OK, I haven’t ready the whole main paper, but have been looking for the source of the 10-12g/kg/day carb loading recommendations.
After following a few citations, I think this is the (or one of) the papers. One thing I noticed was not only the amount of carbs, but at least in this study they were specifically high glycaemic index carbs. As @Nate mentioned on the podcast, it’s hard/impossible to eat this many carbs from ‘good’ sources.
Since eating like for the first time right before an important event is not a good idea, I’m planning to give this a try to see how my body reacts. I don’t expect to be able to ‘feel’ the glycogen stores, but I want to make sure this doesn’t make me sick
I’m looking at needing to eat 700-800g/day, which is about 3 boxes of Pumpkin Joe’s Os. I don’t normally track my intake, but for this I plan to log/weigh what I eat so I know how much and what I ate, so I could repeat this again. Or not repeat it, depending on how I feel…
It is generally acknowledged that even without a glycogen-depleting period of exercise, trained athletes can store maximal amounts of muscle glycogen if fed a carbohydrate-rich diet for 3 days. What has never been examined is whether under these conditions this many days are necessary for the content of muscle glycogen to attain these high levels. To examine this issue, eight endurance-trained male athletes were asked to eat 10 g.day(-1).kg(-1) body mass of high-carbohydrate foods having a high glycaemic index over 3 days, while remaining physically inactive. Muscle biopsies were taken prior to carbohydrate loading and after 1 and 3 days of eating the carbohydrate-rich diet. Muscle glycogen content increased significantly ( P<0.05) from pre-loading levels of [mean (SE)] 95 (5) to 180 (15) mmol.kg(-1) wet mass after only 1 day, and remained stable afterwards despite another 2 days of carbohydrate-rich diet. Densitometric analyses of muscle sections stained with periodic acid-Schiff not only supported these findings, but also indicated that only 1 day of high carbohydrate intake was required for glycogen stores to reach maximal levels in types I, IIa, and IIb muscle fibres. In conclusion, these findings showed that combining physical inactivity with a high intake of carbohydrate enables trained athletes to attain maximal muscle glycogen contents within only 24 h.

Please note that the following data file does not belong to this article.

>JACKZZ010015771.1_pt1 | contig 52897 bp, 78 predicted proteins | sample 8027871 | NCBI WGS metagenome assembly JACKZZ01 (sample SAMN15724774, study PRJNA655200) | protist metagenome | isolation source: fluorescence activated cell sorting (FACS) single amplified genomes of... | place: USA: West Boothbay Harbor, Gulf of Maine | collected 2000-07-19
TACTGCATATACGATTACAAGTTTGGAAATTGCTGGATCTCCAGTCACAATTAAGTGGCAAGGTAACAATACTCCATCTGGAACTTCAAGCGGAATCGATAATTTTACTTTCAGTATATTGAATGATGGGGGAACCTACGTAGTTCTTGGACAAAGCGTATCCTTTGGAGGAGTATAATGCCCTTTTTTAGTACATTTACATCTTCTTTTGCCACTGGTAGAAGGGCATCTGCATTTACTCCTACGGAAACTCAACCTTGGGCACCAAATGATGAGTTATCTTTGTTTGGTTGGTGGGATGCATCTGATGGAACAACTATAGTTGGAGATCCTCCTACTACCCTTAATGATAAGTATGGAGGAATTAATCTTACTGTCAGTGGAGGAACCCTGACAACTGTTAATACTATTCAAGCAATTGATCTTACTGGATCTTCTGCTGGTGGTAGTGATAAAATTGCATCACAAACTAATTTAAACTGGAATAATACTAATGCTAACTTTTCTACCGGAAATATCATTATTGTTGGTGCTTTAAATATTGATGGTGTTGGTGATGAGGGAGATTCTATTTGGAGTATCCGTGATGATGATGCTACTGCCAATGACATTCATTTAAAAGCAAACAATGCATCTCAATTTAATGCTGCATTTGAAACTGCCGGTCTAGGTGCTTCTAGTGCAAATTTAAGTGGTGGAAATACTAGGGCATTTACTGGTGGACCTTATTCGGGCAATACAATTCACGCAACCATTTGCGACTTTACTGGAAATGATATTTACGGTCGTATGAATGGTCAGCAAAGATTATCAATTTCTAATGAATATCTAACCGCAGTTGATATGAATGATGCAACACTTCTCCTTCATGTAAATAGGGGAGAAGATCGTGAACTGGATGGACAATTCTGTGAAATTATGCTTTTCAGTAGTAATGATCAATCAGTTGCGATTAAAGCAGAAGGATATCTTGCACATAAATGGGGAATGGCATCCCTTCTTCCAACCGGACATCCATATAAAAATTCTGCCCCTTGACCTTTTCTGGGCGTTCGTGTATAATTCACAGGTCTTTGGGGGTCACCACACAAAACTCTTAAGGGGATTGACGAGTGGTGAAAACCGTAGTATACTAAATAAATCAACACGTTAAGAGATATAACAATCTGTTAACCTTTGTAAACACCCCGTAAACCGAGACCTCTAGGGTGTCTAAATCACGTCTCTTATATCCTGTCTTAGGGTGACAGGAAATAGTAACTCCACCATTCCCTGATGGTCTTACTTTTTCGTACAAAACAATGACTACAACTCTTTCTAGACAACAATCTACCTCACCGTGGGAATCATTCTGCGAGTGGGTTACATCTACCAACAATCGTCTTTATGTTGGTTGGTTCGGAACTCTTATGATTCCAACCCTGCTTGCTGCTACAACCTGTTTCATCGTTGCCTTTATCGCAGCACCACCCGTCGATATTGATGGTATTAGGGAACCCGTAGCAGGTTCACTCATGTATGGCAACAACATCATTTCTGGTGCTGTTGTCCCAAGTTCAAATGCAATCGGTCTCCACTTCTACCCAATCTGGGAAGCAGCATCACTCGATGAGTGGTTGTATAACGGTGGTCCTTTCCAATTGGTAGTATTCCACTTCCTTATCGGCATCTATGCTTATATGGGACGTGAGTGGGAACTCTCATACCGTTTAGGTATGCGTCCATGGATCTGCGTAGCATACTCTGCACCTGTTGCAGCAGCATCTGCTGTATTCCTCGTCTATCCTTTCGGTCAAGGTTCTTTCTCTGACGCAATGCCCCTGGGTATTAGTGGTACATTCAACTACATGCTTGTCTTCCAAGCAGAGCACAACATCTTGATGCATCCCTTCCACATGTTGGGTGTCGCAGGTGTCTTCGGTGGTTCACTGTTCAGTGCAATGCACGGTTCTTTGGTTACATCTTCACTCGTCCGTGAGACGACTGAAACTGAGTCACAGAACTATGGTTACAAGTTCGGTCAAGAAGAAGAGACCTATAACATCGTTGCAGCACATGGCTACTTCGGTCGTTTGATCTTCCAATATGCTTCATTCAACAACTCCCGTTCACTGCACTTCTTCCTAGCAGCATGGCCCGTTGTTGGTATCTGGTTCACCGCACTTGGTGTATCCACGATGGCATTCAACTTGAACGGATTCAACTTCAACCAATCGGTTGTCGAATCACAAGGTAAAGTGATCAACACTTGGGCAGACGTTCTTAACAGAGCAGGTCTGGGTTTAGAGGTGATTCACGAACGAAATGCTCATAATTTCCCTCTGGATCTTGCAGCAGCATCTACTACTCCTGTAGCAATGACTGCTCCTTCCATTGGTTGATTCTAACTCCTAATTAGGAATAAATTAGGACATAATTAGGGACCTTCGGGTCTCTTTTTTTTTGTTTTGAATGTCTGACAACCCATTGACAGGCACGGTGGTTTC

(PDF) Carbohydrate loading in human muscle: An improved 1 day protocol . Available from: https://www.researchgate.net/publication/11267836_Carbohydrate_loading_in_human_muscle_An_improved_1_day_protocol [accessed Oct 03 2018].